Silence of the Lam

Accused of sexually abusing young boys, a Brooklyn rabbi lit for Israel 22 years ago. Now one alleged victim wants him brought back for trial.

Even Mondrowitz's attorney suggests that extradition isn't out of the question. Reached in his Tel Aviv office, David Ofek says he didn't believe the charges against his client when defending him in the 1980s, and he doesn't now, calling them "all lies." Mondrowitz has not been charged with a crime in Israel. Nor has anyone accused him of child molestation there. In a heavy accent, Ofek adds, "I found him to be a marvelous and gentle person, and I don't think he's touched a child."

Still, Ofek acknowledges that sodomy is a crime equal to rape in Israel—one that, in general, is extraditable. "It's a very serious crime," he says, "and we don't like people like that."

So does that mean his client could be extradited? "After 20 years," he tells the Voice, "try to do it."


Mondrowitz was a celebrity to start, a Hasidic Frasier of sorts, hosting the call-in program Life Is for Living at the now defunct WNYN radio station, doling out advice over the airwaves. But in a five-page criminal indictment, prosecutors painted Mondro-witz as an insatiable abuser who allegedly preyed on four boys, ages nine to 15, over four years. The 13 counts against him include eight of sexual abuse in the first degree, five of sodomy in the first degree.

The indictment may tell only a fraction of the story, says Sal Catalfumo. Now retired, he was the main sex crimes detective who investigated Mondrowitz for four months beginning in November 1984, when the Brooklyn South precinct got an anonymous tip about a rabbi. "There were a lot of kids and a lot of allegations," he says.

Catalfumo identified about a dozen victims to then Brooklyn D.A. Elizabeth Holtzman, whose office pressed charges on the four strongest cases. He had interviewed dozens more, he says. Initially, investigators had suspected Mondrowitz singled out Orthodox Jewish children who attended his special-education class at a Foster Avenue yeshiva or his child-counseling practice on 60th Street. Catalfumo says he ended up discovering victims from Italian Catholic families living on the same street as Mondrowitz did. Some served as altar boys at a nearby church. Others played with his seven kids. Two were prepubescent sons of Catalfumo's former high school classmate.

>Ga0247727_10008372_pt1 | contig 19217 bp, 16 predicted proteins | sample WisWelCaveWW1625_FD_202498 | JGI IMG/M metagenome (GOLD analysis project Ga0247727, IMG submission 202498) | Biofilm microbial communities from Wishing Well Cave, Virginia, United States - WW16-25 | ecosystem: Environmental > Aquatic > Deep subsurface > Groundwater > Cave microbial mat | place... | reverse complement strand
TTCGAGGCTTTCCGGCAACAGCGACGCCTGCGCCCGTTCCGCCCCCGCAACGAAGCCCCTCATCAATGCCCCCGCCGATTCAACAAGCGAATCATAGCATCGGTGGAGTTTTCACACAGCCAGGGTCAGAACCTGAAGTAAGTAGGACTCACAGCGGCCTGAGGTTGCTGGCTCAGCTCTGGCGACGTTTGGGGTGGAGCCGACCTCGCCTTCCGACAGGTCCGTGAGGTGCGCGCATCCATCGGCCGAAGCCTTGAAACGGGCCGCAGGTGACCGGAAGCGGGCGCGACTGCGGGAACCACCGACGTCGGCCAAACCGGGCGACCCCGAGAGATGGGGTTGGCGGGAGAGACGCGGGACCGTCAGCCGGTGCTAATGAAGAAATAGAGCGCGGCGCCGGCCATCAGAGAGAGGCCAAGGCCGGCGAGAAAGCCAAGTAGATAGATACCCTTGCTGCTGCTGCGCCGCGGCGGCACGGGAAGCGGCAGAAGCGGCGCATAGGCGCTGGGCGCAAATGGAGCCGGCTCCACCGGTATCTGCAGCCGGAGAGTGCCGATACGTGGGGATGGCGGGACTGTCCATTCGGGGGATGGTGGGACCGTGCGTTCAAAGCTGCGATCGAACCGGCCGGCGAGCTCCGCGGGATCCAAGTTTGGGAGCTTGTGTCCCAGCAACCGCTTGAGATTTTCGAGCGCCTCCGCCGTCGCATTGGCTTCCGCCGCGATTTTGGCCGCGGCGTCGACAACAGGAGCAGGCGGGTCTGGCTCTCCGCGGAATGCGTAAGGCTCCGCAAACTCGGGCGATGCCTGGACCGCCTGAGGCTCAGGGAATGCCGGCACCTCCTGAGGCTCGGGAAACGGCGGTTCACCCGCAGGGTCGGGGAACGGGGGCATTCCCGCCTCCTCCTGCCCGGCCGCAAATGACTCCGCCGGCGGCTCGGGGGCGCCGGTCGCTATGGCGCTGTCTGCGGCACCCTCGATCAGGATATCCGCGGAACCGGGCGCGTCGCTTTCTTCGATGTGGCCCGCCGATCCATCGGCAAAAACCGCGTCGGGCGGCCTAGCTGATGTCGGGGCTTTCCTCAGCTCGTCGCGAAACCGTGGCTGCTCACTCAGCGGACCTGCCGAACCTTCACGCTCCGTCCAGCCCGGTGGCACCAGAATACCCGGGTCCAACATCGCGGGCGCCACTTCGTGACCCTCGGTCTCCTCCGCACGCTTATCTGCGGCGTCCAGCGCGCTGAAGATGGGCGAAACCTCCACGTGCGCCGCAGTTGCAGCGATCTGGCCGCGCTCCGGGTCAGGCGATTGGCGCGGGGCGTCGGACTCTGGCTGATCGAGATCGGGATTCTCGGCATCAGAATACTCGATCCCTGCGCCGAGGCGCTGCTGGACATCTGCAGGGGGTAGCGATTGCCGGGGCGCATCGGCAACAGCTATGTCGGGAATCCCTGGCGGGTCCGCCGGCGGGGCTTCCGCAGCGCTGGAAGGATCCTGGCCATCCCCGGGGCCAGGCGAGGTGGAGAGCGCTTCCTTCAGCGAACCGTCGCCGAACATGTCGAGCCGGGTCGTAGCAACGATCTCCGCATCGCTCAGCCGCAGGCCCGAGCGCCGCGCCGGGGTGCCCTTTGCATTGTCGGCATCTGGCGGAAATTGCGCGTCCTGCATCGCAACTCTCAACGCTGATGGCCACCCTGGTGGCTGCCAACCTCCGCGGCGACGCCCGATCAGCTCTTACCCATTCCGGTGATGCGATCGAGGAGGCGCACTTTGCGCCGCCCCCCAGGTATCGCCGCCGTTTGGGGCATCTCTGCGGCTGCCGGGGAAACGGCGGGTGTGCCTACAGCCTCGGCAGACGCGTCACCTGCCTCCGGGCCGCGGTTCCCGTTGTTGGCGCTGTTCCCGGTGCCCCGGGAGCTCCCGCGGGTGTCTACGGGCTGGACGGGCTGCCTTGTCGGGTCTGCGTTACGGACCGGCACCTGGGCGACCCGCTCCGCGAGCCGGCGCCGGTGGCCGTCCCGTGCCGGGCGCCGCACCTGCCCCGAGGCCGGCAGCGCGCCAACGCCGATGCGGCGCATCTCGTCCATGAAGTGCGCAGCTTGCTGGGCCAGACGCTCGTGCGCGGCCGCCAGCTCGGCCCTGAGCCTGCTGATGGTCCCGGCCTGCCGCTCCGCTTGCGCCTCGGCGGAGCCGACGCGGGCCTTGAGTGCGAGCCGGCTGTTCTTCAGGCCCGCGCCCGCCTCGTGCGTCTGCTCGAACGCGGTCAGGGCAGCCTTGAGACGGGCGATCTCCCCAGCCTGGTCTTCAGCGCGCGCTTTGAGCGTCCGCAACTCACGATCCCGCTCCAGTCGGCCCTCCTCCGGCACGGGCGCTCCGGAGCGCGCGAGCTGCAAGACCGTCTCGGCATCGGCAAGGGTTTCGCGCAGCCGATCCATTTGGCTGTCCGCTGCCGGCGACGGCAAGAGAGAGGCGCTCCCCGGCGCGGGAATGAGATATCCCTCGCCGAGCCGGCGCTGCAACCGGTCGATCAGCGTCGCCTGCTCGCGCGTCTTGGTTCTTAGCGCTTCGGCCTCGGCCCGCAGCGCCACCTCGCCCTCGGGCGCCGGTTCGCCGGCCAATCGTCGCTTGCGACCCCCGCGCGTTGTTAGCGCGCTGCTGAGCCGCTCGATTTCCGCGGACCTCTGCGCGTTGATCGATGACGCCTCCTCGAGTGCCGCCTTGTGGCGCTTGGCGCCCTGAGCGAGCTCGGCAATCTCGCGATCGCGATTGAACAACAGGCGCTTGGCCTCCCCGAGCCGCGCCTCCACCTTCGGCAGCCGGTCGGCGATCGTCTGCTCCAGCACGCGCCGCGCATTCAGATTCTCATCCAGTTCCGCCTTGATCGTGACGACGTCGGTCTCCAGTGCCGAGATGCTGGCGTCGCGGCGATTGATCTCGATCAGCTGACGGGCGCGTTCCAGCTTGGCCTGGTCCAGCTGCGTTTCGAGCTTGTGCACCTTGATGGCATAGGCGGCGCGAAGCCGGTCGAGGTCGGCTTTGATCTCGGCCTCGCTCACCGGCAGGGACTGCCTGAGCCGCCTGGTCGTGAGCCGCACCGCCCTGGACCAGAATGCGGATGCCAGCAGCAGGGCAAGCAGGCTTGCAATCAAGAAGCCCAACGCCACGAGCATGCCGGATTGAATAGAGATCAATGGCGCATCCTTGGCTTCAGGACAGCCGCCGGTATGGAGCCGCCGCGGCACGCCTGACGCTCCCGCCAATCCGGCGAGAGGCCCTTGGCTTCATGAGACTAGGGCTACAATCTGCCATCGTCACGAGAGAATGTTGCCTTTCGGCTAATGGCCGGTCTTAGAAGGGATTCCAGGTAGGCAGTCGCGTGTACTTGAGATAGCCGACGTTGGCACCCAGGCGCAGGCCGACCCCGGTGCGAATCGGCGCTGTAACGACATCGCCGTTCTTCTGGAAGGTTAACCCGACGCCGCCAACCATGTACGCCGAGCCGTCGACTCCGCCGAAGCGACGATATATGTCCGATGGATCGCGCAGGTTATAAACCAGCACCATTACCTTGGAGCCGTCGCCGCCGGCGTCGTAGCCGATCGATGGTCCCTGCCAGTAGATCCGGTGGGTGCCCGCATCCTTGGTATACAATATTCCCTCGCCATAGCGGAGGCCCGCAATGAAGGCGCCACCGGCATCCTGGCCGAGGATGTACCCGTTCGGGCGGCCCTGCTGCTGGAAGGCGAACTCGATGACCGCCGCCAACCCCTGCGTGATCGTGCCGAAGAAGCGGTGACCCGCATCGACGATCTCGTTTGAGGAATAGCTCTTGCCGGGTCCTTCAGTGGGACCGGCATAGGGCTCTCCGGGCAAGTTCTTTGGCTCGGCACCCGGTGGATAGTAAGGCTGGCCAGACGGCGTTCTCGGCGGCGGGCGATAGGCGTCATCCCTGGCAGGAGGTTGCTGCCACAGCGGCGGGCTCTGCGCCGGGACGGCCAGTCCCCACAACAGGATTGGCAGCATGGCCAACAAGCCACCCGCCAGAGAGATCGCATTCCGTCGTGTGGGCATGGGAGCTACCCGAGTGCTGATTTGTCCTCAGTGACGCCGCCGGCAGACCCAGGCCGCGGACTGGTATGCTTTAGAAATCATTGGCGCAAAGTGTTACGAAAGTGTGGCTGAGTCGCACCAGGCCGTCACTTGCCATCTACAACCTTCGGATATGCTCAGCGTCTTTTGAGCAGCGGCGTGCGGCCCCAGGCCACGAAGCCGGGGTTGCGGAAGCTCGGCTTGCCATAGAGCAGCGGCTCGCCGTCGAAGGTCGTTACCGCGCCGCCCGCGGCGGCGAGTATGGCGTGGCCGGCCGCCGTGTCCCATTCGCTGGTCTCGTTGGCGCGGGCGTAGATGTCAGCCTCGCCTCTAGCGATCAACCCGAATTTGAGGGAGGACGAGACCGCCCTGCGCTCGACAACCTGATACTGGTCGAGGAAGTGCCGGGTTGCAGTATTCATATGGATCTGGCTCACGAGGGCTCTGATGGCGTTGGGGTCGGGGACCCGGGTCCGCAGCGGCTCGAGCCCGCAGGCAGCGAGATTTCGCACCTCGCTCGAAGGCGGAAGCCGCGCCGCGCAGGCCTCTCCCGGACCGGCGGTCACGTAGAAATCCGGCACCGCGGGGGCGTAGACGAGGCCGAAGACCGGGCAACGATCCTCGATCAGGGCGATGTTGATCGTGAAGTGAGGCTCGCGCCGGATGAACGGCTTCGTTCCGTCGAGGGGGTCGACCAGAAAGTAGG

"Children told me and my partner that he would be molesting them in one room while their parents would be waiting in the next," Catalfumo recalls. When police searched the office, he says, they uncovered child pornography in the desk drawers.

By the time police had drawn up an arrest warrant, in December 1984, Catalfumo says, "The guy was gone. He escaped, and he's never had to face the music." All these years later, the former investigator cannot quite put this unresolved case behind him. He cannot quite forget about those, like Abe, who claim to be victims.

Confides Catalfumo, "Personally, I'd like to catch this guy. He shouldn't be able to evade prosecution for the rest of his life."


The Mondrowitz case has also haunted Abe's attorney. Lesher's made a lonely campaign out of researching it, filing freedom-of-information requests to obtain classified records. Beginning in 1999, he spent two years collecting documents from the U.S. State and Justice departments chronicling the feds' battle to extradite the fugitive—a battle that stops in 1993, courtesy of Hynes. Lesher shared his files with the Voice for this article. (The Justice Department declined to comment on the case, referring questions to State; its spokesperson refused even to speak generally about the U.S.-Israel extradition treaty.)

The paper trail starts just as the indictment was about to come down. In January 1985, according to the records, D.A. Holtzman's office began pushing the feds to bring Mondrowitz back to Brooklyn for trial, calling the Justice Department. Two months later, her office made a formal request for "the provisional arrest in Israel of Avrohom Mondrowitz." Prosecutors sent along materials for extradition in September, and kept in contact with their federal counterparts for the next two years. Internal records suggest that Washington officials felt substantial pressure from Holtzman.

"Natives of Brooklyn are becoming restless," reads one February 1986 memorandum, "and we are receiving calls from Kings County District Attorney's Office."

Another cable, dated November 1986, reports that the Israeli official on the case "has from time to time been in telephonic communication directly with the prosecutor's office in New York City to discuss the matter."

Yet another, from March 1987: "Relay the gist of this development to prosecuting attorney handling this case [who] had phoned on February 17."

Now a Manhattan attorney specializing in government relations, Holtzman declined to discuss her office's efforts to seek extradition. "I can tell you that we didn't sit on cases like that in my office," she says.

Still, these early requests were stymied. As early as 1985, Israeli officials had informed the U.S. that rape, under Israeli law, didn't cover sodomy. "The Mondrowitz case as presented cannot be acted upon under the terms of the existing U.S.-Israel extradition agreement," states an April 1985 cable.


Federal officials got creative and asked Israel to consider expelling Mondrowitz, then an American citizen on a tourist visa. For years, the case sat in a kind of legal limbo.

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